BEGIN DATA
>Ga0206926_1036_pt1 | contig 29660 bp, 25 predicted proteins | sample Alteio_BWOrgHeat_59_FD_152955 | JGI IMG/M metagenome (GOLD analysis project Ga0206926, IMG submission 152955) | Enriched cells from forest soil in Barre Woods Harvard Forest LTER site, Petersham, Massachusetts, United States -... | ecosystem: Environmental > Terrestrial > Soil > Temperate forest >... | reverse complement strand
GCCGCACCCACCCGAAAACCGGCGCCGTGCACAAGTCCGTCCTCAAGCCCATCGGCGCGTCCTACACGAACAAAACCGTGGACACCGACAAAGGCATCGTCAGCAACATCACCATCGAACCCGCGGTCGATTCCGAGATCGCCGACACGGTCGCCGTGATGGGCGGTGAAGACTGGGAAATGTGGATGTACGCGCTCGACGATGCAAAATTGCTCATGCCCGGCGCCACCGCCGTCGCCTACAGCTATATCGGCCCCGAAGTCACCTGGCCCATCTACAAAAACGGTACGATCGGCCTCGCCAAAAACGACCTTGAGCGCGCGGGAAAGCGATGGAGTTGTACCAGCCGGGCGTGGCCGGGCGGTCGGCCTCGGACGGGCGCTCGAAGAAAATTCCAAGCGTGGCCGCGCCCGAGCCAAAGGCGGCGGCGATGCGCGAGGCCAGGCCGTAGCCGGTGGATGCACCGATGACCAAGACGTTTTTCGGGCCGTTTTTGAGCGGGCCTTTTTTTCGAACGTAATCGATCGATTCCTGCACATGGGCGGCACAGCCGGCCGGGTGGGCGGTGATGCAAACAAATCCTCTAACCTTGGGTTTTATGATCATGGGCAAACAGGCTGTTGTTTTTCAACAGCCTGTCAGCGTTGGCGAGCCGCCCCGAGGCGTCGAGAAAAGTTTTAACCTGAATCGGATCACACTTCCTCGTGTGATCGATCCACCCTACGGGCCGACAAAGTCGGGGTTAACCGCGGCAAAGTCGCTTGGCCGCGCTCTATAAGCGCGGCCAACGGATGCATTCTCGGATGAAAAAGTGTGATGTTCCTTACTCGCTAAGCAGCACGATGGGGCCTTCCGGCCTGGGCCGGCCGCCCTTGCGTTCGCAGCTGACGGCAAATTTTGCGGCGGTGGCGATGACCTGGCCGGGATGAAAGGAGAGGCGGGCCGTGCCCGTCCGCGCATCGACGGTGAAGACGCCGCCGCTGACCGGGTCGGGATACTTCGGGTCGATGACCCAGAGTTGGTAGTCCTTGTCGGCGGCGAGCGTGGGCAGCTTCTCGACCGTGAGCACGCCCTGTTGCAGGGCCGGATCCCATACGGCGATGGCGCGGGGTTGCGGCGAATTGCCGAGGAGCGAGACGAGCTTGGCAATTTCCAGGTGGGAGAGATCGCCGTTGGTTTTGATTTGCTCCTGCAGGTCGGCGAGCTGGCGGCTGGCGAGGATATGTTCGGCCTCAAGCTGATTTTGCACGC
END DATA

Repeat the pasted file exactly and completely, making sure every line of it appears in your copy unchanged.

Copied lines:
>Ga0206926_1036_pt1 | contig 29660 bp, 25 predicted proteins | sample Alteio_BWOrgHeat_59_FD_152955 | JGI IMG/M metagenome (GOLD analysis project Ga0206926, IMG submission 152955) | Enriched cells from forest soil in Barre Woods Harvard Forest LTER site, Petersham, Massachusetts, United States -... | ecosystem: Environmental > Terrestrial > Soil > Temperate forest >... | reverse complement strand
GCCGCACCCACCCGAAAACCGGCGCCGTGCACAAGTCCGTCCTCAAGCCCATCGGCGCGTCCTACACGAACAAAACCGTGGACACCGACAAAGGCATCGTCAGCAACATCACCATCGAACCCGCGGTCGATTCCGAGATCGCCGACACGGTCGCCGTGATGGGCGGTGAAGACTGGGAAATGTGGATGTACGCGCTCGACGATGCAAAATTGCTCATGCCCGGCGCCACCGCCGTCGCCTACAGCTATATCGGCCCCGAAGTCACCTGGCCCATCTACAAAAACGGTACGATCGGCCTCGCCAAAAACGACCTTGAGCGCGCGGGAAAGCGATGGAGTTGTACCAGCCGGGCGTGGCCGGGCGGTCGGCCTCGGACGGGCGCTCGAAGAAAATTCCAAGCGTGGCCGCGCCCGAGCCAAAGGCGGCGGCGATGCGCGAGGCCAGGCCGTAGCCGGTGGATGCACCGATGACCAAGACGTTTTTCGGGCCGTTTTTGAGCGGGCCTTTTTTTCGAACGTAATCGATCGATTCCTGCACATGGGCGGCACAGCCGGCCGGGTGGGCGGTGATGCAAACAAATCCTCTAACCTTGGGTTTTATGATCATGGGCAAACAGGCTGTTGTTTTTCAACAGCCTGTCAGCGTTGGCGAGCCGCCCCGAGGCGTCGAGAAAAGTTTTAACCTGAATCGGATCACACTTCCTCGTGTGATCGATCCACCCTACGGGCCGACAAAGTCGGGGTTAACCGCGGCAAAGTCGCTTGGCCGCGCTCTATAAGCGCGGCCAACGGATGCATTCTCGGATGAAAAAGTGTGATGTTCCTTACTCGCTAAGCAGCACGATGGGGCCTTCCGGCCTGGGCCGGCCGCCCTTGCGTTCGCAGCTGACGGCAAATTTTGCGGCGGTGGCGATGACCTGGCCGGGATGAAAGGAGAGGCGGGCCGTGCCCGTCCGCGCATCGACGGTGAAGACGCCGCCGCTGACCGGGTCGGGATACTTCGGGTCGATGACCCAGAGTTGGTAGTCCTTGTCGGCGGCGAGCGTGGGCAGCTTCTCGACCGTGAGCACGCCCTGTTGCAGGGCCGGATCCCATACGGCGATGGCGCGGGGTTGCGGCGAATTGCCGAGGAGCGAGACGAGCTTGGCAATTTCCAGGTGGGAGAGATCGCCGTTGGTTTTGATTTGCTCCTGCAGGTCGGCGAGCTGGCGGCTGGCGAGGATATGTTCGGCCTCAAGCTGATTTTGCACGC